pH Probe Study


A pH probe study is a test that is done to find out if acid from the stomach is coming up into the esophagus (the tube that leads from the mouth to the stomach). This backward movement of food and acid is called gastroesophageal reflux.

What happens during the pH probe?

A GI nurse will check the child’s height to determine where to place the tube. A small flexible tube will then be inserted through the child’s nose and into the stomach. Infants and small children may be bundled in blankets to make them more comfortable, older children may elect to be sitting up while the tube is placed. The passing of the tube may cause the child to cough or gag, this feeling goes away after the tube is in place. A chest x-ray will be done to check that the tube is in the right place. You will be asked to write down certain things your child is doing while the tube is in place such as eating, drinking, coughing, and sneezing. The nurse will give specific directions when the study begins. After 18-24 hours of recording, the tube will be removed.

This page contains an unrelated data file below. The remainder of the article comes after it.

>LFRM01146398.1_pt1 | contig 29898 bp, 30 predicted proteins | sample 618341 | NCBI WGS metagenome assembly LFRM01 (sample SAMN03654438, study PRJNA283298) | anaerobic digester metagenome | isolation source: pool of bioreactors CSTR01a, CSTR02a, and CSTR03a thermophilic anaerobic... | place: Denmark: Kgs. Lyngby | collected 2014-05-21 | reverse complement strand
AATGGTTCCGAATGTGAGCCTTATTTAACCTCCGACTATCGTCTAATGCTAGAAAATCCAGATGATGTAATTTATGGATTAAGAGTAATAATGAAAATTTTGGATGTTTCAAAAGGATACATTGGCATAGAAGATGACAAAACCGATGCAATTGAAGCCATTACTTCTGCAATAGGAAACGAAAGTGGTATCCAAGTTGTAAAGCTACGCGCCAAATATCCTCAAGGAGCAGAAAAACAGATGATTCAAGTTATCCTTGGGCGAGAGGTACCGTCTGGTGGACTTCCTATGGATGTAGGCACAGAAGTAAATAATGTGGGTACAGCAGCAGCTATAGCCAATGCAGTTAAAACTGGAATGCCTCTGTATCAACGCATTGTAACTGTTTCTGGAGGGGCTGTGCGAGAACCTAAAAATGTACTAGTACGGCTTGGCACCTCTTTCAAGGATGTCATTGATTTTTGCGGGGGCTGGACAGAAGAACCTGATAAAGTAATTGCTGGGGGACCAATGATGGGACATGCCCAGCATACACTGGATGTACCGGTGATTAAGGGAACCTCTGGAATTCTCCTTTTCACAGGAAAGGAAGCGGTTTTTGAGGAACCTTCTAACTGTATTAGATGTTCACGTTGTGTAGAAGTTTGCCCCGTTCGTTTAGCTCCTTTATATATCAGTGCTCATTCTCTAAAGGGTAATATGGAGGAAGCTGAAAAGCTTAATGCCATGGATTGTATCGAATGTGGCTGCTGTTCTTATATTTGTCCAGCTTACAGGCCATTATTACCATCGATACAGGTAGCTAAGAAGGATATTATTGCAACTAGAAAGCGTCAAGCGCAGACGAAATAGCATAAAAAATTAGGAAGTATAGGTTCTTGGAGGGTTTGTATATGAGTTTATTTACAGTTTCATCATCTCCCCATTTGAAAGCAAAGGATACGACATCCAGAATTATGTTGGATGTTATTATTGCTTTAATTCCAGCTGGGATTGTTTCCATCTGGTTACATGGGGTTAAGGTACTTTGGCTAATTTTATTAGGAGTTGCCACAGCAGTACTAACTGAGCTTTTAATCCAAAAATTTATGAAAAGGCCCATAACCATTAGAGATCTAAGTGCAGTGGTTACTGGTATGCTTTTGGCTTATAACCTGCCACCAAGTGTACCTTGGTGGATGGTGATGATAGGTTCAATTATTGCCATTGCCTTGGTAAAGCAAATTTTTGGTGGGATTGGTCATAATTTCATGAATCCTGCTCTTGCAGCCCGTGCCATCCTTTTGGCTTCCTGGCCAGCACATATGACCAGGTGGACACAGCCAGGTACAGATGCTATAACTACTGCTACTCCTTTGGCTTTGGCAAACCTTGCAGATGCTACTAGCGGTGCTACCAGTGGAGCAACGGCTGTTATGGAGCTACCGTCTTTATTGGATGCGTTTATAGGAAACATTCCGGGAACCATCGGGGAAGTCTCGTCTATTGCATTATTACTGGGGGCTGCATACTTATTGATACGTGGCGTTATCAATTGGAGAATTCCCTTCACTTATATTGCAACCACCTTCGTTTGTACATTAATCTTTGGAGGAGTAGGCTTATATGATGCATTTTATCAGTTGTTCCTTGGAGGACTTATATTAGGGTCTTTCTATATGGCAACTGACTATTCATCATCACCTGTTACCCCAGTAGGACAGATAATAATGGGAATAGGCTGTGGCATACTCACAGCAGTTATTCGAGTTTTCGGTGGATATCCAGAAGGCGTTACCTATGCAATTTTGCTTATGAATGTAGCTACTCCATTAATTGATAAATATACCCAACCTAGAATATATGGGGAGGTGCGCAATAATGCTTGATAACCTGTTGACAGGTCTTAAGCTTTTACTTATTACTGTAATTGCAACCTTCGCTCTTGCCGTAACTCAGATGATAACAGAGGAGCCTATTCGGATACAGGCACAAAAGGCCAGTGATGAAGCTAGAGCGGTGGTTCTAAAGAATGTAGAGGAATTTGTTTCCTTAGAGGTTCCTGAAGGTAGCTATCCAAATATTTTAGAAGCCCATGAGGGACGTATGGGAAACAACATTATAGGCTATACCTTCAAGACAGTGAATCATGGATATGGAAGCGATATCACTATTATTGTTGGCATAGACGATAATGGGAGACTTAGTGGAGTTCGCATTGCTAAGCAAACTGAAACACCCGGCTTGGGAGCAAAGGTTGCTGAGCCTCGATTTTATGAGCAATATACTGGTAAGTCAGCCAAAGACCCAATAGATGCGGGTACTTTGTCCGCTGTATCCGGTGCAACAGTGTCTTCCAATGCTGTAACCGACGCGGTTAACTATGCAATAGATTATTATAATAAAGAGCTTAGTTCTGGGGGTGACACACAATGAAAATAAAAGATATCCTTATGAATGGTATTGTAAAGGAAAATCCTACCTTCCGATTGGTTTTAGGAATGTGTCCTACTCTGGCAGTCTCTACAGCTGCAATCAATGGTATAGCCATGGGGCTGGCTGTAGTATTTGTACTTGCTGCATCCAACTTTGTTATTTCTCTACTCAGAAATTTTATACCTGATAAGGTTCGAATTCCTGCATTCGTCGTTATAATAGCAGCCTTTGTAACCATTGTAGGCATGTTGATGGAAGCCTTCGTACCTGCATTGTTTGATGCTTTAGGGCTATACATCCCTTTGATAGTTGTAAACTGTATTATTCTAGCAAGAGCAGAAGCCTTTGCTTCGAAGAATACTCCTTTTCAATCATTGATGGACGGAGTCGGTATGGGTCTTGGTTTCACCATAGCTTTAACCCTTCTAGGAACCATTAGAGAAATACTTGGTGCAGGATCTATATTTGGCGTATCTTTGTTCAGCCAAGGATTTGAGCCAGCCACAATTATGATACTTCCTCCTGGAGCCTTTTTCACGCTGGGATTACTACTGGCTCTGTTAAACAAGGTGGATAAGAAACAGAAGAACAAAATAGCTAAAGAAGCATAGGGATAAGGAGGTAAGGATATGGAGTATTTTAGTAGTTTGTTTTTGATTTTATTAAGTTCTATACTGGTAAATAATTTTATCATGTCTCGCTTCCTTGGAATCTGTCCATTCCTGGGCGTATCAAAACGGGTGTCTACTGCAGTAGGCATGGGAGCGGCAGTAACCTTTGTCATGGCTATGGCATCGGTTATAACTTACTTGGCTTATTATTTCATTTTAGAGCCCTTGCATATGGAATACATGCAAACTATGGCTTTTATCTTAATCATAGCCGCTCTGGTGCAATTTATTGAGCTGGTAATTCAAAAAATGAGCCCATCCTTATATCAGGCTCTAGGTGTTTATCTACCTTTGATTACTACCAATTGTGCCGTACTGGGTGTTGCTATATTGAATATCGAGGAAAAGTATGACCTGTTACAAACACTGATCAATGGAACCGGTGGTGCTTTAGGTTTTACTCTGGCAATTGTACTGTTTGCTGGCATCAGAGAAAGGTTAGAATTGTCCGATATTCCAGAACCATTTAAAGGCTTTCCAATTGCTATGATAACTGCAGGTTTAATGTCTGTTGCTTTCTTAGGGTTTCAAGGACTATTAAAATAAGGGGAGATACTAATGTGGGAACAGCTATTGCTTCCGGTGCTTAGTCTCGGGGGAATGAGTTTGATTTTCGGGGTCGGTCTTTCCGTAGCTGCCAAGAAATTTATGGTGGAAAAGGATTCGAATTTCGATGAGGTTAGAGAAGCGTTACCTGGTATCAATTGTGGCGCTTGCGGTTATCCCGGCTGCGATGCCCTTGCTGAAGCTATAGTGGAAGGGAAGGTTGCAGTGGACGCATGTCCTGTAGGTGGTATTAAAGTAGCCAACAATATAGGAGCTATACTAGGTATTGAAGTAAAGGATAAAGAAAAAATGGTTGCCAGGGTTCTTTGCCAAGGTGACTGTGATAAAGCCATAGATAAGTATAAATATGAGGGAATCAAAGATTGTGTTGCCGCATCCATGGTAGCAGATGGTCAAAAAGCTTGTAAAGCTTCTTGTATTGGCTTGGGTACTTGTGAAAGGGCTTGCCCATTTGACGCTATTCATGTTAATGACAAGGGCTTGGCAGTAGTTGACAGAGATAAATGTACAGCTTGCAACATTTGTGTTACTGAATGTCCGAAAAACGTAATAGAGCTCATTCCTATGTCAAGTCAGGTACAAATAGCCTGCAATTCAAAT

Your child must have an empty stomach for a pH probe study. Please do not allow your child to eat breakfast. You will be on the children’s unit for the duration of the study. Certain medications should be stopped 72 hours prior to the pH probe study. These include omeprazole (Prilosec), cimetidine (Tagamet), ranitidine (Zantac), metoclopramide (Reglan) Axid, Prevacid, Pepcid, Antacids such as Tums, Maalox, Gelusil.

Checking in at the hospital

Unless otherwise instructed, you will receive a phone call with specific instructions about where and when to arrive at UF Health Shands Hospital for the test. When you arrive on the children’s floor, a GI nurse will greet you and explain the procedure again. Any questions you have will be answered at this time.


Results are usually available about 1 week after the procedure. Please call (352) 273-8381 at this time for the results.